Isaiah 40:25
Parallel Verses
New Living Translation
"To whom will you compare me? Who is my equal?" asks the Holy One.

King James Bible
To whom then will ye liken me, or shall I be equal? saith the Holy One.

Darby Bible Translation
To whom then will ye liken me, or shall I be equal? saith the Holy One.

World English Bible
"To whom then will you liken me? Who is my equal?" says the Holy One.

Young's Literal Translation
And unto whom do ye liken Me, And am I equal? saith the Holy One.

Isaiah 40:25 Parallel
Commentary
Isaiah 40:25 Parallel Commentaries
Library
Salvation Published from the Mountains
O Zion, that bringest good tidings, get thee up into the high mountain; O Jerusalem, that bringest good tidings, lift up thy voice with strength; lift it up, be not afraid: say unto the cities of Judah, Behold your God! I t would be improper to propose an alteration, though a slight one, in the reading of a text, without bearing my testimony to the great value of our English version, which I believe, in point of simplicity, strength, and fidelity, is not likely to be excelled by a new translation
John Newton—Messiah Vol. 1

The Consolation
Comfort ye, comfort ye my people, saith your God. Speak ye comfortably to Jerusalem, and cry unto her, that her warfare is accomplished, that her iniquity is pardoned: for she hath received at the LORD 's hand double for all her sins. T he particulars of the great "mystery of godliness," as enumerated by the Apostle Paul, constitute the grand and inexhaustible theme of the Gospel ministry, "God manifest in the flesh, justified in the Spirit, seen of angels, preached unto the Gentiles, believed on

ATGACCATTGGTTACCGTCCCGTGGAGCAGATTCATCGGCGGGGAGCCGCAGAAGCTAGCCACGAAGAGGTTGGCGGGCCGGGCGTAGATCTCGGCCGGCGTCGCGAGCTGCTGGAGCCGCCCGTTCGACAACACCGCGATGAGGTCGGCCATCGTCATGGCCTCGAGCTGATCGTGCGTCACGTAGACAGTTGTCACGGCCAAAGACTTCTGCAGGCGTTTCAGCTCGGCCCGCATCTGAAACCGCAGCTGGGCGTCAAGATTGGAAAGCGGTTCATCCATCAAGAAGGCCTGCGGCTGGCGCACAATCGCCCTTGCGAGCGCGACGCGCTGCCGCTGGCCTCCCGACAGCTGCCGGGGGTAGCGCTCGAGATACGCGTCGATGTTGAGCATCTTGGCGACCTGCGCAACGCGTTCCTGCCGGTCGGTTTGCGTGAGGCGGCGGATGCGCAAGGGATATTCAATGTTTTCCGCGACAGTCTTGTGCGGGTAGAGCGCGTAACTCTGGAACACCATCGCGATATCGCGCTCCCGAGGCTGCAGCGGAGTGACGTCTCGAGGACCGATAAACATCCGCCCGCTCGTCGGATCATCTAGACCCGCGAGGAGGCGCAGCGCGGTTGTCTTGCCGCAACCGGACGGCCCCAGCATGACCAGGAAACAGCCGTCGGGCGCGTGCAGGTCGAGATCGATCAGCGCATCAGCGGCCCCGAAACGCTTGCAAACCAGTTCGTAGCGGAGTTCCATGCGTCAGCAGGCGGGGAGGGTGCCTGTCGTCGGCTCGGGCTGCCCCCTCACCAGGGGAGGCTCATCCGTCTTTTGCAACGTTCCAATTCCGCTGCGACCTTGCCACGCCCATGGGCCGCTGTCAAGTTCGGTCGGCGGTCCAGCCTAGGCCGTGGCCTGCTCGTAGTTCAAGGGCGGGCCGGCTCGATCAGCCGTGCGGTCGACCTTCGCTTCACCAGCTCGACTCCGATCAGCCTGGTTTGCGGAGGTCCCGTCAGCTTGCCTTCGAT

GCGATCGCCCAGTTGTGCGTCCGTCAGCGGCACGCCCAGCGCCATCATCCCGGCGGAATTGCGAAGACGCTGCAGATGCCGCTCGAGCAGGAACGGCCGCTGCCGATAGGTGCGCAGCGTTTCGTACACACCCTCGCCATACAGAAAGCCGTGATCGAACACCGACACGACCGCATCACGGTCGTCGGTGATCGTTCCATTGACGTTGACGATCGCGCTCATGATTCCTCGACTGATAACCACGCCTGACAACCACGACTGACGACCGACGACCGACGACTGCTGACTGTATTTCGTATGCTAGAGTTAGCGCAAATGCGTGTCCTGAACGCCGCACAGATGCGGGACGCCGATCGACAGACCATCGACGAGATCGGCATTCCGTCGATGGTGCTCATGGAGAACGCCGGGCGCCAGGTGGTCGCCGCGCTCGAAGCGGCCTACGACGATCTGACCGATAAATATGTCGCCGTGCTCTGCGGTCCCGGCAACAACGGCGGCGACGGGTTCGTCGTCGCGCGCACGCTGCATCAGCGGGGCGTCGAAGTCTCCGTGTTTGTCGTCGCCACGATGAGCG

John Newton—Messiah Vol. 1

The Harbinger
The voice of him that crieth in the wilderness, Prepare ye the way of the LORD , make straight in the desert a high-way for our God. Every valley shall be exalted, and every mountain and hill shall be made low, and the crooked shall be made straight, and the rough places plain. And the glory of the LORD shall be revealed, and all flesh shall see it together, for the mouth of the LORD hath spoken it. T he general style of the prophecies is poetical. The inimitable simplicity which characterizes every
John Newton—Messiah Vol. 1

The Withering Work of the Spirit
THE passage in Isaiah which I have just read in your hearing may be used as a very eloquent description of our mortality, and if a sermon should be preached from it upon the frailty of human nature, the brevity of life, and the certainty of death, no one could dispute the appropriateness of the text. Yet I venture to question whether such a discourse would strike the central teaching of the prophet. Something more than the decay of our material flesh is intended here; the carnal mind, the flesh in
Charles Haddon Spurgeon—Spurgeon's Sermons Volume 17: 1871

Isaiah 40:24
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